Keeping potted plants outdoors throughout the year adds color and interest to bleak, winter scenes. Many types of plants make good selections for a year-round outdoor container garden. Keeping potted plants outdoors through multiple growing seasons saves the cost of purchasing replacement plants every year.
Choose container plants for year-round outdoor gardens that withstand temperatures at least two zones colder on the U.S. Department of Agriculture Plant Hardiness Zone Map than your region. The map divides North Americas into 11 regions based on temperature. Zone 1 is the coldest region and zone 11 the warmest. If you live in zone 7, select plants hardy through zone 5. This is just a rule of thumb, so experiment with plants outside of the accepted range, advises the Fine Gardening website.
Although some gardeners treat perennials in containers as annuals and dispose of them after the growing season, perennials are good candidates for year-round outdoor gardens. Growing potted perennials outdoors successfully depends on the hardiness of the chosen species and good cultural practices. Purple cornflower, daylily and coral bell are all good outdoor container plants through USDA zone 7, states the United States National Arboretum. Lenten rose and bee blossom can also flourish outdoors through zone 7.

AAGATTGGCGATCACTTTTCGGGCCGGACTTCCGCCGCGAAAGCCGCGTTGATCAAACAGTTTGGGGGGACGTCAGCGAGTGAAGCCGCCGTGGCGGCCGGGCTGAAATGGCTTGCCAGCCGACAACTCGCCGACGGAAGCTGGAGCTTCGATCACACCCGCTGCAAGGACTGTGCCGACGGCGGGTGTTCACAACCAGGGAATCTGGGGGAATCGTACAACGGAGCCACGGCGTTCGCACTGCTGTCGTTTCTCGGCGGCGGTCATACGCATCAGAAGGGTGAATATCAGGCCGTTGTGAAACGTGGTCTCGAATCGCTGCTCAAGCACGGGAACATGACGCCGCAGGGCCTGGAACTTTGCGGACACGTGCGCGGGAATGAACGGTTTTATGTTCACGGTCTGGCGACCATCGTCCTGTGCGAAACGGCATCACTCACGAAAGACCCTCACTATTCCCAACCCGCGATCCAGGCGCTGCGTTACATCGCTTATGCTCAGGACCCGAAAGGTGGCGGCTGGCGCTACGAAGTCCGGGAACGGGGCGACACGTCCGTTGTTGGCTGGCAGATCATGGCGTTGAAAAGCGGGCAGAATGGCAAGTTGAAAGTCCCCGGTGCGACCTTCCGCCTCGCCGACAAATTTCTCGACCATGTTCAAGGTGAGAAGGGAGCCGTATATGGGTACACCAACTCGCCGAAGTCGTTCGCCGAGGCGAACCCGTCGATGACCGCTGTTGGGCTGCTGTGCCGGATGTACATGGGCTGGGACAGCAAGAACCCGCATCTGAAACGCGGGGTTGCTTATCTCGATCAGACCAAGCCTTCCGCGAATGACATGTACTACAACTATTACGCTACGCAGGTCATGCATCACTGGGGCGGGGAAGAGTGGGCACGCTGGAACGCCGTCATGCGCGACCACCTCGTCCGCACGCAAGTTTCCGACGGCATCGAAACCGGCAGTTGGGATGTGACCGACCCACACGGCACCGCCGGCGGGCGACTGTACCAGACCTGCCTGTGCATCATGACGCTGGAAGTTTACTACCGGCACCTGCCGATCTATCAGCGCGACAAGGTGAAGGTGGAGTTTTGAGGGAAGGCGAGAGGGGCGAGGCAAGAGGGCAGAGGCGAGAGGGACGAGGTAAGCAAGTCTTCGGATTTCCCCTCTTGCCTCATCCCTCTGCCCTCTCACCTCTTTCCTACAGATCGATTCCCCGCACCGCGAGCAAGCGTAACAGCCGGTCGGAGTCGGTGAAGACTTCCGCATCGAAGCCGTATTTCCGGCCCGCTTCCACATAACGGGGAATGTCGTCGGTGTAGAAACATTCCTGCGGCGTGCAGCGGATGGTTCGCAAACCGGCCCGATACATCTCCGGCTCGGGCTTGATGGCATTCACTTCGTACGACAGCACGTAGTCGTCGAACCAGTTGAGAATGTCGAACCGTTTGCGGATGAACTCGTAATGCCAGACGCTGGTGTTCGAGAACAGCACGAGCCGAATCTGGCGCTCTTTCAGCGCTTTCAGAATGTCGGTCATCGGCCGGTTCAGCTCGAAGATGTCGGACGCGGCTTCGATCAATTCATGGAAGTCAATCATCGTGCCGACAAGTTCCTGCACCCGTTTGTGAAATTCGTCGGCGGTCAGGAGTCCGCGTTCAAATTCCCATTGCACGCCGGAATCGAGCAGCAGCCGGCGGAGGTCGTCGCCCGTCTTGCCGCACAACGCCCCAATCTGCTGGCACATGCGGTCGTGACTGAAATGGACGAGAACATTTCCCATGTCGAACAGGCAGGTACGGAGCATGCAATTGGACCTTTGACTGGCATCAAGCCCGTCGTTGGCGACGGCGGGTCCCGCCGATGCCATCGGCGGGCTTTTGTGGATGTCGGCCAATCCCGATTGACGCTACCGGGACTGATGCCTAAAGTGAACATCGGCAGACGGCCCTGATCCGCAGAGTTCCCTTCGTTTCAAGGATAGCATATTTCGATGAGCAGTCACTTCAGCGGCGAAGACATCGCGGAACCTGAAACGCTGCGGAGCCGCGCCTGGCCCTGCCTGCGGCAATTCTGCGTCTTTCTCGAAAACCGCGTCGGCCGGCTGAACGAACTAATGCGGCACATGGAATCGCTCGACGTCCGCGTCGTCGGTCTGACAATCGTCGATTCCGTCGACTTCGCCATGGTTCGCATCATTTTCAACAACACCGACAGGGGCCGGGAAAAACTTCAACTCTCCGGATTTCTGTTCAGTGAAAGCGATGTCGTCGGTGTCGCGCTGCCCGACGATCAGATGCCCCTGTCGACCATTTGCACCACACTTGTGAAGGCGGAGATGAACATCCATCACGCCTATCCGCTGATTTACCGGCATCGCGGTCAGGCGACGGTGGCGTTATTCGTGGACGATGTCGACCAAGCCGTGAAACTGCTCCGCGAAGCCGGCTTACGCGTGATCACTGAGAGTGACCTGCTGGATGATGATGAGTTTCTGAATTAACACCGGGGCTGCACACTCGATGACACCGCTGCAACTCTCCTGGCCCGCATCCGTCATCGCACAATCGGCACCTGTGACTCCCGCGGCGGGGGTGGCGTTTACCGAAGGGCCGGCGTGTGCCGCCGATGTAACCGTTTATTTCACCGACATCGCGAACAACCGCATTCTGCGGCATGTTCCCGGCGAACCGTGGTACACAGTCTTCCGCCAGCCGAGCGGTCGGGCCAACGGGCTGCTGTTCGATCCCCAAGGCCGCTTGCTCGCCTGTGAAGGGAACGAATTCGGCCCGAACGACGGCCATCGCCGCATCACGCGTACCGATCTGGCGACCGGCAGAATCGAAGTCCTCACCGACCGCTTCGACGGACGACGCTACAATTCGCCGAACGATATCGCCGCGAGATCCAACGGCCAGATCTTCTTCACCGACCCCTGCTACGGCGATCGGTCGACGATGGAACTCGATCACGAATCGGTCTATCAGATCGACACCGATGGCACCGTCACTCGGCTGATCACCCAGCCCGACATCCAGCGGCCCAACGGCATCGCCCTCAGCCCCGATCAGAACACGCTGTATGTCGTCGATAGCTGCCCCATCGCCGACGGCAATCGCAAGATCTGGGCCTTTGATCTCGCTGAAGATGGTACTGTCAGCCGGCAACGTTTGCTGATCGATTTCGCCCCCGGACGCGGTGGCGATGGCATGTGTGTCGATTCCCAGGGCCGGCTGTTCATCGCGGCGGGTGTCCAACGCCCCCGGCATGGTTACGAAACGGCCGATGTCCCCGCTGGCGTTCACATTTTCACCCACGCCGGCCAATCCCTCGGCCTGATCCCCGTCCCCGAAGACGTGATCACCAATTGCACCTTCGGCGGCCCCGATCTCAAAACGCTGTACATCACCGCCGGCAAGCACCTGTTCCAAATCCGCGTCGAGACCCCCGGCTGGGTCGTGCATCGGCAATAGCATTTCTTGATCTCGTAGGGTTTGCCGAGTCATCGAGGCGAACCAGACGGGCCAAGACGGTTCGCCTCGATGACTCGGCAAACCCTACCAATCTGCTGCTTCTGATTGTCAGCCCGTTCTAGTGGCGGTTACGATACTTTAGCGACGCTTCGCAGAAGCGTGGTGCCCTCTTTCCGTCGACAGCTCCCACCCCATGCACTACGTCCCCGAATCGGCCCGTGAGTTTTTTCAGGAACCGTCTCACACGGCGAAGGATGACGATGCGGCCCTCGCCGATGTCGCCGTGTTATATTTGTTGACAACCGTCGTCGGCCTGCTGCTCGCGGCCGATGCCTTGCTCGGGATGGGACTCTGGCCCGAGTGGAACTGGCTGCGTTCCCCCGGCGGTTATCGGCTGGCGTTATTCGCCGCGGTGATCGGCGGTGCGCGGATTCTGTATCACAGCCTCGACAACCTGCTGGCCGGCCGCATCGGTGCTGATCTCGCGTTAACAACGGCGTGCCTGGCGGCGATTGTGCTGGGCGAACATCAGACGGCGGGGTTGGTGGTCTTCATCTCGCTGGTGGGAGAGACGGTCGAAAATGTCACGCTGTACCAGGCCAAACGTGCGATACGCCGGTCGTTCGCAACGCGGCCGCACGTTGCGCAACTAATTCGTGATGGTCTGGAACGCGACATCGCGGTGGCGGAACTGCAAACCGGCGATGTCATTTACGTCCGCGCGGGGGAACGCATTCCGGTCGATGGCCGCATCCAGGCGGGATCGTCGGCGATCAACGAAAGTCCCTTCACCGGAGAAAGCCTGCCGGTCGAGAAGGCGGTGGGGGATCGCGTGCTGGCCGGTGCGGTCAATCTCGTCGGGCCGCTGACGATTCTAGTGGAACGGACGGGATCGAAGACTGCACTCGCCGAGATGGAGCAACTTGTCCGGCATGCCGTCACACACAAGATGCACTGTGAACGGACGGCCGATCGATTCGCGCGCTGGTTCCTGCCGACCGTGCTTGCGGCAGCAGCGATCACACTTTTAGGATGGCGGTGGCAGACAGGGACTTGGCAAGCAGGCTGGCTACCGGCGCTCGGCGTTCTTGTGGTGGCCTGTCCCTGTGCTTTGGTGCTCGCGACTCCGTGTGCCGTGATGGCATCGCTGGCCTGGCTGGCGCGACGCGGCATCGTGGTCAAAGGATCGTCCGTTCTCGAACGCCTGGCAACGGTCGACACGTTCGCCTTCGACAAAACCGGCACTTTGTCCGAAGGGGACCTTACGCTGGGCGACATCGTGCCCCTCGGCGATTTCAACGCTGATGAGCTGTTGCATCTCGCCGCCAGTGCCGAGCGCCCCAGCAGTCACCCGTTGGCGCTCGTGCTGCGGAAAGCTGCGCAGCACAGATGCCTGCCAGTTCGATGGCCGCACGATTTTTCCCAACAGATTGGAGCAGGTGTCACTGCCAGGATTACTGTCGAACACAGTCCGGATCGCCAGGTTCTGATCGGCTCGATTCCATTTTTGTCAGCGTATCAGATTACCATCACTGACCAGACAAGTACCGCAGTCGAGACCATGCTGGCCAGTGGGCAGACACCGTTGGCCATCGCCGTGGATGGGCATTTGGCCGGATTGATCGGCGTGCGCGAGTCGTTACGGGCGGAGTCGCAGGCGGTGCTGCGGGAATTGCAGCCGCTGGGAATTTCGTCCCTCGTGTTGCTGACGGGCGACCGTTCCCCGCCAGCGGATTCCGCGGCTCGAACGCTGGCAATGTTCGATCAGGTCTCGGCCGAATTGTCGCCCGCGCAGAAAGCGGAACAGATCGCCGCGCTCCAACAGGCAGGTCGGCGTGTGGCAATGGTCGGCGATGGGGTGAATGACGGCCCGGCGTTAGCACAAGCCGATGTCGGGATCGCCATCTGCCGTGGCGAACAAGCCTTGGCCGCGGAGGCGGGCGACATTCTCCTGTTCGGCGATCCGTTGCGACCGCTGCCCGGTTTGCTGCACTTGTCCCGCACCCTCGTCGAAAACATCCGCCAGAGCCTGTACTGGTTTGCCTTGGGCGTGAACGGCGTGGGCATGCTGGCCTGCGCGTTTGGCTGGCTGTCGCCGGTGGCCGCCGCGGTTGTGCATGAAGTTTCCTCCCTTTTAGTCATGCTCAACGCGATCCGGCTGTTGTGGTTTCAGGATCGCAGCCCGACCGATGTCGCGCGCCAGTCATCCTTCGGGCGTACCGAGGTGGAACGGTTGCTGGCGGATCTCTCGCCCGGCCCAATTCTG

Shrubs and Vines
Woody shrubs and vines perform well as outdoor potted plants throughout the year. When growing shrubs, know that they usually do not grow as large in a container as in the ground. The Green Mountain variety of boxwood comes recommended by Fine Gardening for outdoor container gardens because it's hardy through zone 9 and retains dark-green foliage throughout the winter. The clematis vine, hardy through zone 8, has the approval of the U.S. National Arboretum.
Good cultural practices help your potted plants survive and thrive year-round. Use a frost-proof container. Avoid terra cotta pots, which can break in cold temperatures. Choose a container made of stone, lead or fiberglass. Do not water the plants when the container soil is frozen. Avoid fertilizing your plants any later than six to eight weeks before the first frost. Resume fertilizing when plants start growing in the spring.
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